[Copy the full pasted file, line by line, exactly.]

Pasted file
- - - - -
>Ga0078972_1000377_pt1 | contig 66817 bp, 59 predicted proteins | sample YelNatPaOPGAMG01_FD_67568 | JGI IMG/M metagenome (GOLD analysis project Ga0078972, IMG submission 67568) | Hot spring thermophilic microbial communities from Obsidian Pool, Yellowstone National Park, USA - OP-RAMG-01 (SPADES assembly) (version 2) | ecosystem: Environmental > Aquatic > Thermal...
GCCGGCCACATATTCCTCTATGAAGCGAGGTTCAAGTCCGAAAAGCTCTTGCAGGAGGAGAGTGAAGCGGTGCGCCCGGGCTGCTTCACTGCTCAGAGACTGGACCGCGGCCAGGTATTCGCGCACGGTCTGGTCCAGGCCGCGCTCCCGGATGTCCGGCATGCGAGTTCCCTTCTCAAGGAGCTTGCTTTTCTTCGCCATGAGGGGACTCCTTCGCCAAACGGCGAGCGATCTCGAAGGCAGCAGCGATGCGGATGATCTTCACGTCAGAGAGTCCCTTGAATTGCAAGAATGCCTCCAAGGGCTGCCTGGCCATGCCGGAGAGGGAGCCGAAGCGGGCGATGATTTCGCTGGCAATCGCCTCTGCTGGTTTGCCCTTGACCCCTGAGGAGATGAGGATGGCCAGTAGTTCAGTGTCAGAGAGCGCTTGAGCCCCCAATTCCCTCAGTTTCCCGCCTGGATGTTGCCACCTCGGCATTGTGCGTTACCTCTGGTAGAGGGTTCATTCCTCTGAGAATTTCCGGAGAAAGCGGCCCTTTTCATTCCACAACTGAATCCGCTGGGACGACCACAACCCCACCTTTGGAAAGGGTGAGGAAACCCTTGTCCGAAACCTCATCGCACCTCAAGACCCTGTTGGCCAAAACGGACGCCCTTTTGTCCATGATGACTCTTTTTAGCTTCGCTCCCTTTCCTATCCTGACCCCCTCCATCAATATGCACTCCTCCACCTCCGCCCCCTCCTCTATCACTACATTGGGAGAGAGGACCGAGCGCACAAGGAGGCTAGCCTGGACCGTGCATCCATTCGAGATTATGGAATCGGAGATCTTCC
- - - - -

>Ga0078972_1000377_pt1 | contig 66817 bp, 59 predicted proteins | sample YelNatPaOPGAMG01_FD_67568 | JGI IMG/M metagenome (GOLD analysis project Ga0078972, IMG submission 67568) | Hot spring thermophilic microbial communities from Obsidian Pool, Yellowstone National Park, USA - OP-RAMG-01 (SPADES assembly) (version 2) | ecosystem: Environmental > Aquatic > Thermal...
GCCGGCCACATATTCCTCTATGAAGCGAGGTTCAAGTCCGAAAAGCTCTTGCAGGAGGAGAGTGAAGCGGTGCGCCCGGGCTGCTTCACTGCTCAGAGACTGGACCGCGGCCAGGTATTCGCGCACGGTCTGGTCCAGGCCGCGCTCCCGGATGTCCGGCATGCGAGTTCCCTTCTCAAGGAGCTTGCTTTTCTTCGCCATGAGGGGACTCCTTCGCCAAACGGCGAGCGATCTCGAAGGCAGCAGCGATGCGGATGATCTTCACGTCAGAGAGTCCCTTGAATTGCAAGAATGCCTCCAAGGGCTGCCTGGCCATGCCGGAGAGGGAGCCGAAGCGGGCGATGATTTCGCTGGCAATCGCCTCTGCTGGTTTGCCCTTGACCCCTGAGGAGATGAGGATGGCCAGTAGTTCAGTGTCAGAGAGCGCTTGAGCCCCCAATTCCCTCAGTTTCCCGCCTGGATGTTGCCACCTCGGCATTGTGCGTTACCTCTGGTAGAGGGTTCATTCCTCTGAGAATTTCCGGAGAAAGCGGCCCTTTTCATTCCACAACTGAATCCGCTGGGACGACCACAACCCCACCTTTGGAAAGGGTGAGGAAACCCTTGTCCGAAACCTCATCGCACCTCAAGACCCTGTTGGCCAAAACGGACGCCCTTTTGTCCATGATGACTCTTTTTAGCTTCGCTCCCTTTCCTATCCTGACCCCCTCCATCAATATGCACTCCTCCACCTCCGCCCCCTCCTCTATCACTACATTGGGAGAGAGGACCGAGCGCACAAGGAGGCTAGCCTGGACCGTGCATCCATTCGAGATTATGGAATCGGAGATCTTCC